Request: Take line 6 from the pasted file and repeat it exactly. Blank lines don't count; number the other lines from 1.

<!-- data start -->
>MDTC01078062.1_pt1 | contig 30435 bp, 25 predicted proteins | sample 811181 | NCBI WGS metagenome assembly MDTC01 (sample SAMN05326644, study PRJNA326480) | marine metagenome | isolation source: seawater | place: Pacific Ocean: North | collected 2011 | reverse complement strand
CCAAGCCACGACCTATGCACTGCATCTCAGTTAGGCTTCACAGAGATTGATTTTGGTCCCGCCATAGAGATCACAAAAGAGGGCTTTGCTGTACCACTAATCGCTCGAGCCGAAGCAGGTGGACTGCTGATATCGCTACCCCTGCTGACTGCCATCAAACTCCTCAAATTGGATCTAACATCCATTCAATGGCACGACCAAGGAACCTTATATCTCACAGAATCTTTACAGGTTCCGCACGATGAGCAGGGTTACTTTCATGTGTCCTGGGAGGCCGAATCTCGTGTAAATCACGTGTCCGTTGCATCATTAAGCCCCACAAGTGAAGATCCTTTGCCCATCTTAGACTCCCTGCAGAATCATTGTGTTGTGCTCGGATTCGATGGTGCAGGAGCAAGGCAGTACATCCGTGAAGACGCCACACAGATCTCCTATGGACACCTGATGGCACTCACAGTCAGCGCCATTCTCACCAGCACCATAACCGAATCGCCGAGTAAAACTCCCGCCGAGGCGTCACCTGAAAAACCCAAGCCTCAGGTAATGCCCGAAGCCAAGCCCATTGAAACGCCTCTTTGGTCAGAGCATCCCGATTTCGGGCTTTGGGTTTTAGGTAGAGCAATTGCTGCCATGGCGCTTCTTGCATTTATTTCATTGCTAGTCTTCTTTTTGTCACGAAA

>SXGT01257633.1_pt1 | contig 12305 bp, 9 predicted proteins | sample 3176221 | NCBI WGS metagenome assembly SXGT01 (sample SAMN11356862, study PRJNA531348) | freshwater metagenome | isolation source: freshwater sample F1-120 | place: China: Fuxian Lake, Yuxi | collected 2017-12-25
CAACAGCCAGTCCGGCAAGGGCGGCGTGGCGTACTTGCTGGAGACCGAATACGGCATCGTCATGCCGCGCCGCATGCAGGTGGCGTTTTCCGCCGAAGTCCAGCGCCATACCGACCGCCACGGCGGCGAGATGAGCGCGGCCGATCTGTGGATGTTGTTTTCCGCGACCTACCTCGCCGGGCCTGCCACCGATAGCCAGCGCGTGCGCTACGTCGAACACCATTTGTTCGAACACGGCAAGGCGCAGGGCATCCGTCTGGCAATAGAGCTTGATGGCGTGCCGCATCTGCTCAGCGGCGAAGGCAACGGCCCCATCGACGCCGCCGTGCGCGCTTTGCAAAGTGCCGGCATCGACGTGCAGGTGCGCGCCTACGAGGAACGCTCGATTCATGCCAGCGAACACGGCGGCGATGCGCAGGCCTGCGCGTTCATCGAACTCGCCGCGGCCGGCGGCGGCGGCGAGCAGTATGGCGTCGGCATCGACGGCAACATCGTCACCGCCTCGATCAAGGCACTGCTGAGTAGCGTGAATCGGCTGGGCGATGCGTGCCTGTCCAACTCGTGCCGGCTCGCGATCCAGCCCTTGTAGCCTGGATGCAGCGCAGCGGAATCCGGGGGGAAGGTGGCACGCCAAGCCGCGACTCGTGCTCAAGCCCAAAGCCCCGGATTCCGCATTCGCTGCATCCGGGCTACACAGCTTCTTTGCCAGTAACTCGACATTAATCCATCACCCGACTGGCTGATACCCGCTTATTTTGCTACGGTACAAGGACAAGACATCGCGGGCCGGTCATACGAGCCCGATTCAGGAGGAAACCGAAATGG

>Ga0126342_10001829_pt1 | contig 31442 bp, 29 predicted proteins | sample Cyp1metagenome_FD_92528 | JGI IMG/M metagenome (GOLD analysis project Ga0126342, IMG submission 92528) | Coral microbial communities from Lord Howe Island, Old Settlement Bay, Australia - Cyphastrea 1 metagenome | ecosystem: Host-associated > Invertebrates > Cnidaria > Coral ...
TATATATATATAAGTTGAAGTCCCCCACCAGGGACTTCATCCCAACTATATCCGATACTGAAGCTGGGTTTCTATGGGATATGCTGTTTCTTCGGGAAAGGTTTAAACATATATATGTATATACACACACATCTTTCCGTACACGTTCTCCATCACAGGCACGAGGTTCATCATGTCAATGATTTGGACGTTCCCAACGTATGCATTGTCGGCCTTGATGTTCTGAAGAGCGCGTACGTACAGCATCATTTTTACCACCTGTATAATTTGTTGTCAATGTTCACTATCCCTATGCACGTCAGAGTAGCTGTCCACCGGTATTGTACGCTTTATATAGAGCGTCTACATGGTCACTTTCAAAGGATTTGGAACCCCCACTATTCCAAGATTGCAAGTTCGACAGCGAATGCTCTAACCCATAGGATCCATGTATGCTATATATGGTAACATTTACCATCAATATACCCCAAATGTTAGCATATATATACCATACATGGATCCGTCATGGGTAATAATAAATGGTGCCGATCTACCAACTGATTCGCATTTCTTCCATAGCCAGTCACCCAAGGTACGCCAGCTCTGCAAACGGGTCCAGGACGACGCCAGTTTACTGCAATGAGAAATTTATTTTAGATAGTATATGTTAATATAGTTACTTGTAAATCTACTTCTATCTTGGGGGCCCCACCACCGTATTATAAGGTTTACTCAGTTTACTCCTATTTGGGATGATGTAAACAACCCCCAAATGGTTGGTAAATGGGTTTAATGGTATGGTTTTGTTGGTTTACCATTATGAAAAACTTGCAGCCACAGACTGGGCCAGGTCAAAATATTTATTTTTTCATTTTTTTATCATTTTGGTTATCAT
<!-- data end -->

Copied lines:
TATATATATATAAGTTGAAGTCCCCCACCAGGGACTTCATCCCAACTATATCCGATACTGAAGCTGGGTTTCTATGGGATATGCTGTTTCTTCGGGAAAGGTTTAAACATATATATGTATATACACACACATCTTTCCGTACACGTTCTCCATCACAGGCACGAGGTTCATCATGTCAATGATTTGGACGTTCCCAACGTATGCATTGTCGGCCTTGATGTTCTGAAGAGCGCGTACGTACAGCATCATTTTTACCACCTGTATAATTTGTTGTCAATGTTCACTATCCCTATGCACGTCAGAGTAGCTGTCCACCGGTATTGTACGCTTTATATAGAGCGTCTACATGGTCACTTTCAAAGGATTTGGAACCCCCACTATTCCAAGATTGCAAGTTCGACAGCGAATGCTCTAACCCATAGGATCCATGTATGCTATATATGGTAACATTTACCATCAATATACCCCAAATGTTAGCATATATATACCATACATGGATCCGTCATGGGTAATAATAAATGGTGCCGATCTACCAACTGATTCGCATTTCTTCCATAGCCAGTCACCCAAGGTACGCCAGCTCTGCAAACGGGTCCAGGACGACGCCAGTTTACTGCAATGAGAAATTTATTTTAGATAGTATATGTTAATATAGTTACTTGTAAATCTACTTCTATCTTGGGGGCCCCACCACCGTATTATAAGGTTTACTCAGTTTACTCCTATTTGGGATGATGTAAACAACCCCCAAATGGTTGGTAAATGGGTTTAATGGTATGGTTTTGTTGGTTTACCATTATGAAAAACTTGCAGCCACAGACTGGGCCAGGTCAAAATATTTATTTTTTCATTTTTTTATCATTTTGGTTATCAT